I employ 116 people. 116 student leaders. Yes, that’s 116 this semester. And yes, they all report to me.
Hi, I’m the Manager of the U:PASS program at UTS, which supports 60 early stage subjects with study sessions, run by trained student leaders, typically in upper years of university.
Since I started at UTS in 2008, I’ve hired over 550 students and interviewed over 1200, if not more (crazy, I know!). That means I’ve done a lot of recruitment. These are some of the things I’ve learnt from interviewing UTS students:
The vast majority of resumes I read need work. Most uni students seem to think that their resume is good enough, because I advise them to go to UTS:Careers and get it checked out before the interview, and most don’t.
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Most resumes are not good enough. They don’t showcase talent well, they aren’t written in an engaging way that creates a good impression, they aren’t formatted professionally, and they often contain typos – some of which are pretty bad. Don’t be the person that turns up with a badly prepared resume that doesn’t showcase you.
If you haven’t got any formal work experience, then tell me about the other things you’ve been doing. I get it: you’re (often) 18 or 19, you may not have been able to work casually in high school. Don’t dismiss your skills that you’ve gained at school, at university, in the community, in your extra-curricular activities.
For most student leaders straight out of high school, I’m looking as much for potential as for actual employment. Don’t sell yourself short – you have value and worth and you can consult UTS:Careers to help showcase it.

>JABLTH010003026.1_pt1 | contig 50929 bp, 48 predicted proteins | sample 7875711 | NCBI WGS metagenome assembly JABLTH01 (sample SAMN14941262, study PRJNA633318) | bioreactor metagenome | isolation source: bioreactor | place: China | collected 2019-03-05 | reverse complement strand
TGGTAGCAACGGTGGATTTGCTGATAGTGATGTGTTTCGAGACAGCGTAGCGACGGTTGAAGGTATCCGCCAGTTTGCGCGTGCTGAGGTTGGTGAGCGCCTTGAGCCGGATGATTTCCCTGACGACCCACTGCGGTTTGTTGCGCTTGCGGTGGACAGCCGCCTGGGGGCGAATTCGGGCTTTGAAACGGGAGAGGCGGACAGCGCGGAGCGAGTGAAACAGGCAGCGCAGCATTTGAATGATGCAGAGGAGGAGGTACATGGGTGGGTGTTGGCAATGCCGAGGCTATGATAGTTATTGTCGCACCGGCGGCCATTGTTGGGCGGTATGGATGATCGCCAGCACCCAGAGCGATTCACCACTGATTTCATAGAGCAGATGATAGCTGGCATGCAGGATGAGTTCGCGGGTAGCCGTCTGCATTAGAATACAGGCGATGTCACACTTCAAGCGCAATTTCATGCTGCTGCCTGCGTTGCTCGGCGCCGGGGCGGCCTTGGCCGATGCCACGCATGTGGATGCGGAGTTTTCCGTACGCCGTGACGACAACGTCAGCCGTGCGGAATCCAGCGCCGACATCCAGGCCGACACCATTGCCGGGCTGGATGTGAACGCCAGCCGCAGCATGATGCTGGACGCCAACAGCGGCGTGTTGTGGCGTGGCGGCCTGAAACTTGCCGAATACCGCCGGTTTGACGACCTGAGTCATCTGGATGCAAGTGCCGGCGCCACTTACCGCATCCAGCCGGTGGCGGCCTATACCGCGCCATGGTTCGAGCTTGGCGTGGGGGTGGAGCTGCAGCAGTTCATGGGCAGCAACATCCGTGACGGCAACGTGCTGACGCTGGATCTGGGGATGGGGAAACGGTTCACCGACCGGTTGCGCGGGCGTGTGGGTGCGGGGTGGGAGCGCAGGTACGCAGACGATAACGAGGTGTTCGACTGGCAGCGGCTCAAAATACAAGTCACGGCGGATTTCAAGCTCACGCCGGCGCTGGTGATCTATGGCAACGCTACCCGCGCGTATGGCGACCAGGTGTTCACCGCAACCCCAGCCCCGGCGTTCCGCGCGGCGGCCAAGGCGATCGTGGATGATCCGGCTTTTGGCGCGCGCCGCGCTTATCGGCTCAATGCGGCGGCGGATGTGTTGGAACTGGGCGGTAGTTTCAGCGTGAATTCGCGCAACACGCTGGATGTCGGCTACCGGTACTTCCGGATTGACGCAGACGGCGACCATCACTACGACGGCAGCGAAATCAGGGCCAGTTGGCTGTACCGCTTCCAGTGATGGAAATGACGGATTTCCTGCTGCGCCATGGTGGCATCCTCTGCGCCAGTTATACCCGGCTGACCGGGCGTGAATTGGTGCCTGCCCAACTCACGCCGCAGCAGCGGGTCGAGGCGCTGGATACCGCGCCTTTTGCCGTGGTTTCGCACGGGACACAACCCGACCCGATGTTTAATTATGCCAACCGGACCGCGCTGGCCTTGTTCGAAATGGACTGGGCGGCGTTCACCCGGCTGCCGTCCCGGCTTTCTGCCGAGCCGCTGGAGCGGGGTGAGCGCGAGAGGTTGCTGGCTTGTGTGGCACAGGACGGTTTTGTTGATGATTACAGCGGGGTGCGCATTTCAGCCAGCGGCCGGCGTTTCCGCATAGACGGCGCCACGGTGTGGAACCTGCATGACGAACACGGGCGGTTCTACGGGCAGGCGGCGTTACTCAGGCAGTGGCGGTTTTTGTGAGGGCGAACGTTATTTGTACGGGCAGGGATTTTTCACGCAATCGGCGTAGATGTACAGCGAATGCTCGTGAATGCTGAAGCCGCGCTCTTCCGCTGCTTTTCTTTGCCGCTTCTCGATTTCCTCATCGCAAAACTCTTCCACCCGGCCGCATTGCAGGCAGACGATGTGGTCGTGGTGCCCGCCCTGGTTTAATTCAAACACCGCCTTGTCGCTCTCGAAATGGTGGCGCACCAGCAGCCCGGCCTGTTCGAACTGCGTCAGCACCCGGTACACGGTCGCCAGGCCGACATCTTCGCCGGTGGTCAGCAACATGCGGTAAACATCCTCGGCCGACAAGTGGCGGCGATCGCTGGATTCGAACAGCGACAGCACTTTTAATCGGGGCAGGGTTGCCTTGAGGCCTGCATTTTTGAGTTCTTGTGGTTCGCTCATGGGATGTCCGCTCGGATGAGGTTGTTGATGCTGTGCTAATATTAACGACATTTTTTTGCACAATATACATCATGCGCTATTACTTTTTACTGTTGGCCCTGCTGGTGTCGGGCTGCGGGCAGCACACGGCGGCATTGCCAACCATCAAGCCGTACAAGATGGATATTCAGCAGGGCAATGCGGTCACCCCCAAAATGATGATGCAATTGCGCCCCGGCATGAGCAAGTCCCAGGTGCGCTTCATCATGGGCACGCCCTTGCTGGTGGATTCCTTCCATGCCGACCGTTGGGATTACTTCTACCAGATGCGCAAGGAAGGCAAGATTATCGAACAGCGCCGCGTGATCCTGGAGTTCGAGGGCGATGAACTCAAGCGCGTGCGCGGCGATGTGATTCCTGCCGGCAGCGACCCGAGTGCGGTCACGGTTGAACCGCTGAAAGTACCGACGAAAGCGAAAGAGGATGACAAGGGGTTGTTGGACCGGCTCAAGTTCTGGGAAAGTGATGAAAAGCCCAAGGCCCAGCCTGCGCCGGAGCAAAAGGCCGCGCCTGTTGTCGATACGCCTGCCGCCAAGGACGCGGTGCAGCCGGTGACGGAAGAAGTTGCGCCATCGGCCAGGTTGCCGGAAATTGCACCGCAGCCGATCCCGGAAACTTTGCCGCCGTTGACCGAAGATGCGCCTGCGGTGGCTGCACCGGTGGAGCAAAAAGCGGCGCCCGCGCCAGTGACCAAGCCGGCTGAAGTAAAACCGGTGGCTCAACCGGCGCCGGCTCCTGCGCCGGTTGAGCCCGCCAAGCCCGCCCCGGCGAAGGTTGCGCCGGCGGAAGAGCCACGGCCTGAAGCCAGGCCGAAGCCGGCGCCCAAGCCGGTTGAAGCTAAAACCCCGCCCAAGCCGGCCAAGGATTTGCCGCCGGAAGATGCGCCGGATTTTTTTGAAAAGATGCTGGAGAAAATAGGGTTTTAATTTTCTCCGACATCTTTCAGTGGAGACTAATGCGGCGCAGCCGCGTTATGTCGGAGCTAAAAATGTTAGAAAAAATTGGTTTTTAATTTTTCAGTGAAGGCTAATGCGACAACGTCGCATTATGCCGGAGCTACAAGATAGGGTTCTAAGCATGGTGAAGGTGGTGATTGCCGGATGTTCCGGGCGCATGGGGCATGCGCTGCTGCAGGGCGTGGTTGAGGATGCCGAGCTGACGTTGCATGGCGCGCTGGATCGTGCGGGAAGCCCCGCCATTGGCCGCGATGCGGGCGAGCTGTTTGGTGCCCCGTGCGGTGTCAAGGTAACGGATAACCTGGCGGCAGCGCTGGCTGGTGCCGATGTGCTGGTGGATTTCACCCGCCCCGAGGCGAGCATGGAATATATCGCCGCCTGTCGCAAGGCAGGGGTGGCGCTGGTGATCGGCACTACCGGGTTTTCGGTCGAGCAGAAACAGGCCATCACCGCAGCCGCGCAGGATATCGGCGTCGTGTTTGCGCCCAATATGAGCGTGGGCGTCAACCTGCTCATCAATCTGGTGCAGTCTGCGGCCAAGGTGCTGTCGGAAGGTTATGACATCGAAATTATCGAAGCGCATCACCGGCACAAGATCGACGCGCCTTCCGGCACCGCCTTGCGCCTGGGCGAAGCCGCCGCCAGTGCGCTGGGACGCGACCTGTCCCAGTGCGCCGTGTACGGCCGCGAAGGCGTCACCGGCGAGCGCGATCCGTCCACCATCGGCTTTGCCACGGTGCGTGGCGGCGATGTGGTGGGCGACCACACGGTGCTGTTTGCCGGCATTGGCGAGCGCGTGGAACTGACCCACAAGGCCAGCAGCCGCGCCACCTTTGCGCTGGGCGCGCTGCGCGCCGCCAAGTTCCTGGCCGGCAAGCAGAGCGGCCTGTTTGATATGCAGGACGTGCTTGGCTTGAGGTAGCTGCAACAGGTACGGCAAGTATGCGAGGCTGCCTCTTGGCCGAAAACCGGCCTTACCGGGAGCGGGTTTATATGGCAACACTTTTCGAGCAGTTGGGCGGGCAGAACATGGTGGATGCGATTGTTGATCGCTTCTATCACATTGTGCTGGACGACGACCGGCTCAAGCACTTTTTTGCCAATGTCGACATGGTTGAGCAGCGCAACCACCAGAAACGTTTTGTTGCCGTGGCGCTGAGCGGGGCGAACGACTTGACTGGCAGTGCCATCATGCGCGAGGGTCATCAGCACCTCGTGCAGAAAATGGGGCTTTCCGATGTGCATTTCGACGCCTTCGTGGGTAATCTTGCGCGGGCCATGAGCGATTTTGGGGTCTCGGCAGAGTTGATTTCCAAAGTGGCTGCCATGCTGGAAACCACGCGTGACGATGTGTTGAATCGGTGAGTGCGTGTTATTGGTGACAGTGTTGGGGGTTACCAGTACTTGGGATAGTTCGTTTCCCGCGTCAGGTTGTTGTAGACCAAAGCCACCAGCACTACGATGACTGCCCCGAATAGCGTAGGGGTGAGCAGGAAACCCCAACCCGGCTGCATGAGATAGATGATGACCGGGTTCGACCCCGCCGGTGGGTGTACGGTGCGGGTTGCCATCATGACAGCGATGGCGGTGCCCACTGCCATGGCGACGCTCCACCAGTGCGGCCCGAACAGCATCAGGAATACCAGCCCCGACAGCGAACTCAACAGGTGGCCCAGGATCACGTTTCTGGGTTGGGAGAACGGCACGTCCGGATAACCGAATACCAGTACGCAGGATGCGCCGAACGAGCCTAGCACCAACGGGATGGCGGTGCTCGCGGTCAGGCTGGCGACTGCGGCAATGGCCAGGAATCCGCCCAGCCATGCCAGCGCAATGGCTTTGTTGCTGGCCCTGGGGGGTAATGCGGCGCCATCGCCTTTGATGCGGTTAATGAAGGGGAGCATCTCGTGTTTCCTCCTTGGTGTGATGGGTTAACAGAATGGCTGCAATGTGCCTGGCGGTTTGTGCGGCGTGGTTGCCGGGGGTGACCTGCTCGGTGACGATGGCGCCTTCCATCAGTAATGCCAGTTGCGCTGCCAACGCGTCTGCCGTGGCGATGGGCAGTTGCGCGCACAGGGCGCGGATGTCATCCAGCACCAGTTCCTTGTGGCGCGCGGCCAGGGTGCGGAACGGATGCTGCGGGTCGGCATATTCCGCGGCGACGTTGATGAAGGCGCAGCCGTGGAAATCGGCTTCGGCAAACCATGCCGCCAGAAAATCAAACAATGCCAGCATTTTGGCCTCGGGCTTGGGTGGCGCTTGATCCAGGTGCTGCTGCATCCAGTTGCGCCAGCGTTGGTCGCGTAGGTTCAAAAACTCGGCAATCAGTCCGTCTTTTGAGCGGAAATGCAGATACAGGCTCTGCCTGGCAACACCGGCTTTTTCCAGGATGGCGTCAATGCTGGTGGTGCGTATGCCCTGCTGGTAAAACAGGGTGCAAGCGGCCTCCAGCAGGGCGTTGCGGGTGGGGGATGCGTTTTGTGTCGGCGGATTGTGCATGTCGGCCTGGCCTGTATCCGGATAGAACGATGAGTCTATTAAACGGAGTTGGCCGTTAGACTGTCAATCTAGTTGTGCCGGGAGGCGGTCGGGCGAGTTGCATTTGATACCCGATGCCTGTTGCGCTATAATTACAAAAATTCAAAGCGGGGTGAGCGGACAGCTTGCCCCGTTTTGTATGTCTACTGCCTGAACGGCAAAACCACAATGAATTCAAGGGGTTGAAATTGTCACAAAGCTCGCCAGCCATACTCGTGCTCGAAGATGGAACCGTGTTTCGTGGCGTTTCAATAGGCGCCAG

Most leaders are nervous in the interview. No, actually, ALL leaders are nervous. Interviewing is an innately stressful situation – and I get that. In our interviews, we ask potential leaders to speak in front of other candidates and the panel, and we ask them to prepare something. The ones that are successful don’t have to be the most confident, the most articulate – they just need to show they care about U:PASS, they care about the students and they want to give back. And they need to be able to show us that through the way they talk and their behaviour in the interview.
Being unprepared is a massive no-no. Be really careful to read the requirements for the interview. I ask potential leaders to bring their resume, but it’s amazing how many don’t, or only have it electronically. Make sure you prepare what the interviewer requests. Write yourself notes if you think you won’t remember.
Be on time. I know it’s a cliché, but I can’t possibly trust that you’ll be on time to your class if you can’t be on time to the interview. Don’t be late: just don’t. I remember when I came for my interview at UTS I got here an hour early and sat in the carpark. This is not the time to be held to ransom by the vagaries of the public transport system.
So there you have it – some of my top tips!
Georgina Barratt-See has over 18 years’ experience in student support in higher education, and is coming up to her 9th anniversary of working at UTS. She loves working with UTS students to develop their potential to be active, engaged, well-rounded future professionals and leaders.
Featured image courtesy of Pexels.